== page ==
If the women are acquitted, they may not be freed right away as prosecutors could still appeal the decision as well as push forward with separate charges for overstaying their visas.
Here’s a look at arguments that were raised during the trial:
Over the course of the six-month trial featuring testimony from 34 people, prosecutors laid out a bizarre murder plot they likened to something from a James Bond film.
They accused four North Koreans, suspected government agents with code names such as “Mr. Y” and “Grandpa” and later identified by police, of being the masterminds who recruited the women, trained them and provided them with VX. All four fled the country the same morning Kim was killed and none are in custody.
Airport security footage shown in court captured the moment of the attack and prosecutors said linked the women to the other suspects. Shortly after Kim arrived at the airport, Huong was seen approaching him, clasping her hands on his face from behind and then fleeing. Another blurred figure was also seen running away from Kim and a police investigator testified that it was Aisyah.
Investigators said the women were seen rushing to separate washrooms, each with their hands outstretched, before they fled the airport. Kim died within two hours of the attack.
A government chemist testified that the VX concentration found on Kim’s skin was 1.4 times greater than the lethal dosage. He said VX was found in Kim’s eyes, face, blood, urine and clothing, as well as on both women’s clothes and on Huong’s fingernail clippings.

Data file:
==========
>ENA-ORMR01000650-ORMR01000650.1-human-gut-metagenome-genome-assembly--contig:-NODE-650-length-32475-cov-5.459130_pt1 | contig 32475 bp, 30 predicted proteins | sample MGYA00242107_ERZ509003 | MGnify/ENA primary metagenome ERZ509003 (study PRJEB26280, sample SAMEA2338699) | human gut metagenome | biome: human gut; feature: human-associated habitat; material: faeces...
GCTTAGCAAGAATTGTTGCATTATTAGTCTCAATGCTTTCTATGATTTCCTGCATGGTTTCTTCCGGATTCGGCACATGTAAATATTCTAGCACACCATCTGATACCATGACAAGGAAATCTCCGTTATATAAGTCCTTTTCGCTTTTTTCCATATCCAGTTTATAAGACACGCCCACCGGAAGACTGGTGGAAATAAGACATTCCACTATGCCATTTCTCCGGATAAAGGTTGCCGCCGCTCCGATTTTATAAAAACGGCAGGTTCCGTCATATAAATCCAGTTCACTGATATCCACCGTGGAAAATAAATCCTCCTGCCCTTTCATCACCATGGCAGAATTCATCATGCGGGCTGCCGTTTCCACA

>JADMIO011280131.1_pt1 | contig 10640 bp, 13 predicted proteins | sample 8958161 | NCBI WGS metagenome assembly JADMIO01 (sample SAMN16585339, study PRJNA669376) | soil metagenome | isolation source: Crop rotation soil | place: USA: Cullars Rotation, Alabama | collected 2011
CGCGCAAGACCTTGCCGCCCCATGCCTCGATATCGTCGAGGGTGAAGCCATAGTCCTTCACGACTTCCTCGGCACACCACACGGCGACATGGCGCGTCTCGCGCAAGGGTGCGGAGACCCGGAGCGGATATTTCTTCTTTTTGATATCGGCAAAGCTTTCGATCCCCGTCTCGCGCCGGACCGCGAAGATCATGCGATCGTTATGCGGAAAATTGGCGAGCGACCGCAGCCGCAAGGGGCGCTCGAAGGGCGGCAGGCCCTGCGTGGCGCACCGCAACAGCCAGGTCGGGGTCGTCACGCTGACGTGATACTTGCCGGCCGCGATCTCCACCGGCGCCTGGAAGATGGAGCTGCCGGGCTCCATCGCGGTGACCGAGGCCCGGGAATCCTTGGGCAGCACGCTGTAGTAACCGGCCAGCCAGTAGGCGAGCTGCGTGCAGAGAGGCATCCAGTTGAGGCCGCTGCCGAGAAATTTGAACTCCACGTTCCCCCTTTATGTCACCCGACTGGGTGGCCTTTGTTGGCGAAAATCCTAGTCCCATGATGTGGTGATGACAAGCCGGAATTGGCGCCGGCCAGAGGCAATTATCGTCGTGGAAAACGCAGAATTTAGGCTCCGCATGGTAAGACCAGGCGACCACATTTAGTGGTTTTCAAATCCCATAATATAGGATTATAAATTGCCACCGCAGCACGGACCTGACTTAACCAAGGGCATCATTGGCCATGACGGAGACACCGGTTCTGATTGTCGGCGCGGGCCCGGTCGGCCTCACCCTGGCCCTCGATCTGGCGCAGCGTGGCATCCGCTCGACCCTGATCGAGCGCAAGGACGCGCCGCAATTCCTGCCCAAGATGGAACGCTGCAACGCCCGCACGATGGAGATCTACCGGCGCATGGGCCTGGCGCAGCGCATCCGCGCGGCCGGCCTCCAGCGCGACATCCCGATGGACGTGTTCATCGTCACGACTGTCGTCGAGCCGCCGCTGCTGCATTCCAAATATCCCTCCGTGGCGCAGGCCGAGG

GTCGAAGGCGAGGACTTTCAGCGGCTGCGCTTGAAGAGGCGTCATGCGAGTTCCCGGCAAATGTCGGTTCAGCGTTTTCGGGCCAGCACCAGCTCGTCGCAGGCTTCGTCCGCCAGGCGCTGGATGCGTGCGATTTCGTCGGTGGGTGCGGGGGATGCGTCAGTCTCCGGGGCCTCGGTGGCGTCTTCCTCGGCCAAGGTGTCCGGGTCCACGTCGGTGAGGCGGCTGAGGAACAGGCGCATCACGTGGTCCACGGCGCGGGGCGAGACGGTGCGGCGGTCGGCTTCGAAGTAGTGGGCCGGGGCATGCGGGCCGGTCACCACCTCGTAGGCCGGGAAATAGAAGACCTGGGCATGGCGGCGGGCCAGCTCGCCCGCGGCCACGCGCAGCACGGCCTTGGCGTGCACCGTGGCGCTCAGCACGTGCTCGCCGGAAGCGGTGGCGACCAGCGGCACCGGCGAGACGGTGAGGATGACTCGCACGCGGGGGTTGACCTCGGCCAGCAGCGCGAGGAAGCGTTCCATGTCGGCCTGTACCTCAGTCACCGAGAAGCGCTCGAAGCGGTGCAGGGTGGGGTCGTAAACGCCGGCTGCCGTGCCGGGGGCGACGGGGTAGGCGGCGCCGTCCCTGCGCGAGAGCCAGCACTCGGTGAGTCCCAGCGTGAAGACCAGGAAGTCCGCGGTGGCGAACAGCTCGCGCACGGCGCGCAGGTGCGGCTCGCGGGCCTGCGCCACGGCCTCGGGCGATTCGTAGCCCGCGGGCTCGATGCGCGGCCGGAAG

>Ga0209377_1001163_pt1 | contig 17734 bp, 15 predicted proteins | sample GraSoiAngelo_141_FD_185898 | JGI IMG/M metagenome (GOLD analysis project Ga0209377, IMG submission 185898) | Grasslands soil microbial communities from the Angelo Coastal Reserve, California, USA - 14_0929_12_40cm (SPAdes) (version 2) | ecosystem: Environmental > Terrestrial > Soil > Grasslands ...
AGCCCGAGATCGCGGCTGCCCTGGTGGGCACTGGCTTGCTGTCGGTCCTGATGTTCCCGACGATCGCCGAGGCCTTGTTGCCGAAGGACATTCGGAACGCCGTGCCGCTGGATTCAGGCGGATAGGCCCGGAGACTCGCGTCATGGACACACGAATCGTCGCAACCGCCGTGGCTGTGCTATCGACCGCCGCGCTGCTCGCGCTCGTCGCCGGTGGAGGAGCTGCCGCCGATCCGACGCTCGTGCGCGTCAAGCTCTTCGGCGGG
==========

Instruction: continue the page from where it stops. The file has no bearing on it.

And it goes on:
In his closing arguments in June, prosecutor Wah Shaharuddin Wan Ladin said the women must have been trained to use VX, a rare nerve agent developed as a chemical weapon. He said they had to know the best route for VX to enter the victim’s body and know that they must wash the nerve agent off themselves within 15 minutes to avoid being contaminated.
With Kim a tall and heavy man, the prosecutor said the women had “used their bodily power” to deliberately target the poison on his eyes and face for faster penetration. Despite their claim about a prank, he said their facial expressions and conduct during the attack didn’t reflect any humor.
“We expect that the defense will be called for a simple reason: They need to explain why VX was found on them,” Wan Shaharuddin told The Associated Press.
Lawyers for the two women say their clients were simply pawns in a politically motivated killing with clear links to the North Korean Embassy in Kuala Lumpur.
They say the prosecution’s case was too simplistic, handicapped by a sloppy investigation and failed to show any intention on the part of their clients to kill — key to establishing the women’s guilt.
The defense said evidence has shown the women’s conduct before and after the killing was inconsistent with that of assassins, pointing out that they didn’t wear gloves when applying VX, didn’t dispose of their tainted clothing and didn’t flee the country.
The real culprits, the defense argues, are the four North Korean suspects. The four were captured by airport security cameras discarding their belongings and changing their clothing after the attack.
The North Korean Embassy has also been implicated with an embassy official helping get flights out for the four men and using the name of one of its citizens to buy a car that was used to take the suspects to the airport.
Nevertheless, Pyongyang has denied accusations by South Korean and US officials that it was behind the killing. Malaysian officials have never officially accused North Korea and have made it clear they don’t want the trial politicized.
“The prosecution’s evidence is purely circumstantial,” Aisyah’s lawyer Gooi Soon Seng said, noting that there was no proof that his client applied VX on Kim. He said his client’s DNA was not found on a shirt recovered by police.
Huong’s lawyer Hisyam Teh Poh Teik said they have given prosecution “a good fight.”
“We are confident that justice will be served on Thursday and (Huong) will be acquitted,” he said.